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N.C. State Snags New Plant Scientist, Continues Growth at N.C. Research Campus | Plants For Human Health Institute, CALS, NCSU

N.C. State Snags New Plant Scientist, Continues Growth at N.C. Research Campus | Plants For Human Health Institute, CALS, NCSU | Research from the NC Agricultural Research Service | Scoop.it

"Dr. Tzung-Fu Hsieh specializes in systems biology, a relatively new research field which studies  interactions between the components of biological systems, and how those relationships affect system functions and behaviors. His area of focus is known as epigenetics, which seeks to understand changes in gene behaviors which are caused by factors other than mutations in DNA.

 

Epigenetics plays an important role in plant development.

 

For example, Hsieh studies the development of endosperms, the placenta-like tissue inside the seeds of most flowering plants, that nourish the embryo. Endosperm plays a critical role in human nutrition and health, accounting for more than 75 percent of the world’s food supply, according to the Food and Agriculture Organization of the United Nations (FAO). That’s because cereal crops like corn, rice and wheat – some of the most widely produced crops in the world – are harvested for their grains, which are mostly endosperm."

 

See full press release on the PHHI web site for more details on their newest researcher.

http://plantsforhumanhealth.ncsu.edu/

 

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SFNToday.com: Two Ag Research Centers in NC Turn 100 This Tear

SFNToday.com: Two Ag Research Centers in NC Turn 100 This Tear | Research from the NC Agricultural Research Service | Scoop.it

NC Commissioner of Agriculture, Steve Troxler, explains in an interview with the Southern Farm Network that the Oxford Tobacco Research Station and the Tidewater Research Station in Plymouth, NC celebrate 100 years of agricultural research this year.

 

He also explains the unusual partnership of the NC Department of Agriculture and the College of Agriculture & Life Sciences (CALS) at NCSU in the organization and operation of the stations and their research programs. Both of the birthday stations are owned by NCSU.

 

You can see web sites for all of our experiment stations here:

http://harvest.cals.ncsu.edu/ncars/index.cfm?pageID=2276

 

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Cut Down Rain Forests, Lose Your Rain | 80beats | Discover Magazine

Cut Down Rain Forests, Lose Your Rain | 80beats | Discover Magazine | Research from the NC Agricultural Research Service | Scoop.it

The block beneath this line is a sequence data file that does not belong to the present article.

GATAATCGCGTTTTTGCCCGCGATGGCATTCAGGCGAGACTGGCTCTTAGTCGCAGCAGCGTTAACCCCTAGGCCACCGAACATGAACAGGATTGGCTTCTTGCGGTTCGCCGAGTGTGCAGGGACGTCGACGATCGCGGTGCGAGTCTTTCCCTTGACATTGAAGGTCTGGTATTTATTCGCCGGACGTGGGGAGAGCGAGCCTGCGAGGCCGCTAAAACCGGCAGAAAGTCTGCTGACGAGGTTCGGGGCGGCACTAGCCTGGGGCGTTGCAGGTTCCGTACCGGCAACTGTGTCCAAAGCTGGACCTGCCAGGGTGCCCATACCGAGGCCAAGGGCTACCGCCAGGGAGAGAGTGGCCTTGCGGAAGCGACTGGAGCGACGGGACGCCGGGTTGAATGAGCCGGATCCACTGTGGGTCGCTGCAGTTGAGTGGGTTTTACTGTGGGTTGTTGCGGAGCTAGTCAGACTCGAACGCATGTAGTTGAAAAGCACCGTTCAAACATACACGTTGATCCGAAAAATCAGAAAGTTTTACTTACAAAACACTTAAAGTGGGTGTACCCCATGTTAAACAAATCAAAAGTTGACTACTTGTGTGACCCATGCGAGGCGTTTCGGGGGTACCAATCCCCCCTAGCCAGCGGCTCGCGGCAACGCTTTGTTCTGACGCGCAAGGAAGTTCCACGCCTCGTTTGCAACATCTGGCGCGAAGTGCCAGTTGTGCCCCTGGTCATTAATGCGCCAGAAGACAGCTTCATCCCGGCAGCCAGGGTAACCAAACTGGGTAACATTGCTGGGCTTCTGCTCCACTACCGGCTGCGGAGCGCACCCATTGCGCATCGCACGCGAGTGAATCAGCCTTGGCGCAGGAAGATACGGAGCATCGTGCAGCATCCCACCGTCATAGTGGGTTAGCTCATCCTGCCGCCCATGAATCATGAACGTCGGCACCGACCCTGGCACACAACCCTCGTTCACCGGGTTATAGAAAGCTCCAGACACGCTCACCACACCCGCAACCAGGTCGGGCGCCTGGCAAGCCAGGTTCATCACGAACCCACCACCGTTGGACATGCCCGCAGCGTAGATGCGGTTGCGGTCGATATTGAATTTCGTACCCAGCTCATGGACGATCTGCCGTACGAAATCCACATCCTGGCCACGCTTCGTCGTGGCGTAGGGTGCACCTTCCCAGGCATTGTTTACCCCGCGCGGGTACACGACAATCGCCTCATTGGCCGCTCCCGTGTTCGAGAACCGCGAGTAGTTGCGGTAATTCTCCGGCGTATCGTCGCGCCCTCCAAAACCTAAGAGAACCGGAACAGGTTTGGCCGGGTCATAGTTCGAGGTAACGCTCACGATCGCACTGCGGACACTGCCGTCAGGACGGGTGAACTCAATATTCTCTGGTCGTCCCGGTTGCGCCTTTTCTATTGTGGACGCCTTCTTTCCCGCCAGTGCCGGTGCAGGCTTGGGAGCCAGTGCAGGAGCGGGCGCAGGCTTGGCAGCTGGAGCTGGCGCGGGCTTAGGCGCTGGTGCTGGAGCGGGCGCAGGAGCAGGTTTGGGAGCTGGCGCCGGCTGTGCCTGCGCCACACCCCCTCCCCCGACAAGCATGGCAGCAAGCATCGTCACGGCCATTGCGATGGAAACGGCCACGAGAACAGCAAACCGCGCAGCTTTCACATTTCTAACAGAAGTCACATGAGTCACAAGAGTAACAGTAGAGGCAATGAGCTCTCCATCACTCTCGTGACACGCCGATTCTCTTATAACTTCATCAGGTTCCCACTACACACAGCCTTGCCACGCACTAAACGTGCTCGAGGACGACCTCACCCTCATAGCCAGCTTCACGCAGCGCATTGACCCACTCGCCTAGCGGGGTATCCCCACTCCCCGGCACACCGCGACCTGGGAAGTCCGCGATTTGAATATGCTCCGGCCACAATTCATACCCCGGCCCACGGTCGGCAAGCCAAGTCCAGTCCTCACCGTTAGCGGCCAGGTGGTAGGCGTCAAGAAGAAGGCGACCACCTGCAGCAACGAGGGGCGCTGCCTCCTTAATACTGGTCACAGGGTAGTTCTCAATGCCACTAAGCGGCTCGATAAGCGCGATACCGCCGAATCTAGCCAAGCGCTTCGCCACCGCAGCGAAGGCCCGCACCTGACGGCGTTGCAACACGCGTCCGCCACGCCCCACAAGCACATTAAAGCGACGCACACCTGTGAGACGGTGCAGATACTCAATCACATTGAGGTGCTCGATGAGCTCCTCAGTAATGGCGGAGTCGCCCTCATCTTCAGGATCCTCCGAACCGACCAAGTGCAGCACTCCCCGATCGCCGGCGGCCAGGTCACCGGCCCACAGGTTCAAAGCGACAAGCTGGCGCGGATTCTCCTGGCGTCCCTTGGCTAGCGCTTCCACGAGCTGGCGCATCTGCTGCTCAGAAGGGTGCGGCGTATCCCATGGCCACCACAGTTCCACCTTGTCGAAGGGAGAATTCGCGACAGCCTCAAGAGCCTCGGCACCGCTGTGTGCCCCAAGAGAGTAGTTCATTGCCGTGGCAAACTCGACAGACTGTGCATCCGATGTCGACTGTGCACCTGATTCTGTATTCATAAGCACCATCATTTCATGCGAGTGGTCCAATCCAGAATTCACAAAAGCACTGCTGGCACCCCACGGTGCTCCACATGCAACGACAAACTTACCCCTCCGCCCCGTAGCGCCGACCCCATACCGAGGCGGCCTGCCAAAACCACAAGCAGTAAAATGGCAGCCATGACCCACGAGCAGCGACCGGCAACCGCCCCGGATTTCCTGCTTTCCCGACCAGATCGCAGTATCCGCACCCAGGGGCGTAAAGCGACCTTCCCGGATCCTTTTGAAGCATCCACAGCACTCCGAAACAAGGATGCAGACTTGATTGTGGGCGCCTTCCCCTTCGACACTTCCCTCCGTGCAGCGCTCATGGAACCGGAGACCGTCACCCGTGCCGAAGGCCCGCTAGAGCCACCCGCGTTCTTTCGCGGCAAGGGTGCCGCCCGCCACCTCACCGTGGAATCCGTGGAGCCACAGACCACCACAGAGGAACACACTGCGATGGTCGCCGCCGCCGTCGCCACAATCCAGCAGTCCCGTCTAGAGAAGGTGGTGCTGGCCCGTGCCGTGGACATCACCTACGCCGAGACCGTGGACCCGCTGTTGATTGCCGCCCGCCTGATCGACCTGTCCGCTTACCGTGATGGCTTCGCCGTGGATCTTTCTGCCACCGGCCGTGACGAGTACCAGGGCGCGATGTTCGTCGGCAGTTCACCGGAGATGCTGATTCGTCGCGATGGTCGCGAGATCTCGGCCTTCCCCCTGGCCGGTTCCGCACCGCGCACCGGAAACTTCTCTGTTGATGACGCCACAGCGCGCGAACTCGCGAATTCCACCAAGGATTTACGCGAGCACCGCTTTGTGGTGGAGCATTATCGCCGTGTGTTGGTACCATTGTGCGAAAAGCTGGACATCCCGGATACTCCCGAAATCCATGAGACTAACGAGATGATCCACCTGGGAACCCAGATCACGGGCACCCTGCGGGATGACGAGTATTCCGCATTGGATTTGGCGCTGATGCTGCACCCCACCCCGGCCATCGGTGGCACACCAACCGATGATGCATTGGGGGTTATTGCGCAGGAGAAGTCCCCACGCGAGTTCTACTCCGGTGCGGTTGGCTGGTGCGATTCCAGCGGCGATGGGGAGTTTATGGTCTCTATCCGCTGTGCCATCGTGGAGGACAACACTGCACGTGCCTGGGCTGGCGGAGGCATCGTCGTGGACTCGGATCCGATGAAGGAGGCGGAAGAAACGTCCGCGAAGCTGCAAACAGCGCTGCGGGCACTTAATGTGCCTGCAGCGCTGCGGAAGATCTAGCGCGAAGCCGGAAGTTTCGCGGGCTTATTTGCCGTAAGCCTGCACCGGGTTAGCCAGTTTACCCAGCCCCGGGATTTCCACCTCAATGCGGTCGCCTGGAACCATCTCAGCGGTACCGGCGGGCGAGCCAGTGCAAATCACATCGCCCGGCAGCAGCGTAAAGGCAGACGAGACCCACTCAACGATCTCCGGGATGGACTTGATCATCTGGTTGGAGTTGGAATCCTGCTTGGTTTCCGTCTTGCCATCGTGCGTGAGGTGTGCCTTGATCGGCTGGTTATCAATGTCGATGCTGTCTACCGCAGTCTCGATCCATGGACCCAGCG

Ulva Island rain forest in New Zealand.

 

It's clear that cutting down rain forests to plant crops, however fulfilling in the short-term for a farmer, is a disaster..."

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Selecting optimum wheat seeding rate no easy task | Grains | Content from Southeast Farm Press

Selecting optimum wheat seeding rate no easy task | Grains | Content from Southeast Farm Press | Research from the NC Agricultural Research Service | Scoop.it
North Carolina State University Small Grains Specialist Randy Weisz recently showed a group of grain growers a series of large wheat plots planted at seeding rates ranging from 1.1 million seed per acre all the way up to 2 million seed per acre.

 

He explains how growers can optimize yield by using an efficient planting density, which reduces unnecessary seed cost. He suggests using a simple new tool from The North Carolina Grain Growers Association. The recently developed tool is a simple calculator/slide rule that will make that conversion for the grower. “It’s a neat little tool that is easy to use to convert seed per acre to pounds of seed per acre,” Weisz says.

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Kudzu bugs continue to spread | Soybeans | Content from Southeast Farm Press

Kudzu bugs continue to spread | Soybeans | Content from Southeast Farm Press | Research from the NC Agricultural Research Service | Scoop.it

"Kudzu bugs, those tenacious little imports from Asia, continue to spread across the Southeast and continue to plague soybean growers, especially in the Carolinas." Entomology researcher, Dr. Dominic Reisig, says some growers sprayed prematurely; but damage is also difficult to predict.

 

Monitoring is more economical. Farmers can use the Southeast Early Detection Nertwork (SEEDN), here:

http://www.kudzubug.org/

 

There, farmers will find videos on how to sample for monitoring using sweep nets, information on control, and other resources.

 

The invasive insect has spread rapidly throughout the southeast in just a few growing seasons and is expected to have an economic impact in some areas.

 

photos: Richard Evans, USDA

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Initiative to support modernization of field research launched to honor Dr. David Smith | CALS News Center, NCSU

Initiative to support modernization of field research launched to honor Dr. David Smith | CALS News Center, NCSU | Research from the NC Agricultural Research Service | Scoop.it

"The Smith Initiative will fund needed equipment and services to help ensure that the state’s field research facilities have the 21st-century infrastructure required for emerging agricultural challenges, help farmers utilize technology to meet good agricultural practice standards and deliver new solutions to feed the world. Inviting ongoing support, Dr. Sylvia Blankenship, CALS dean in the interim, announced at the reception that, thanks to more than 40 lead contributors, the initiative had already accrued more than $35,000. Smith himself is among the lead donors to the initiative."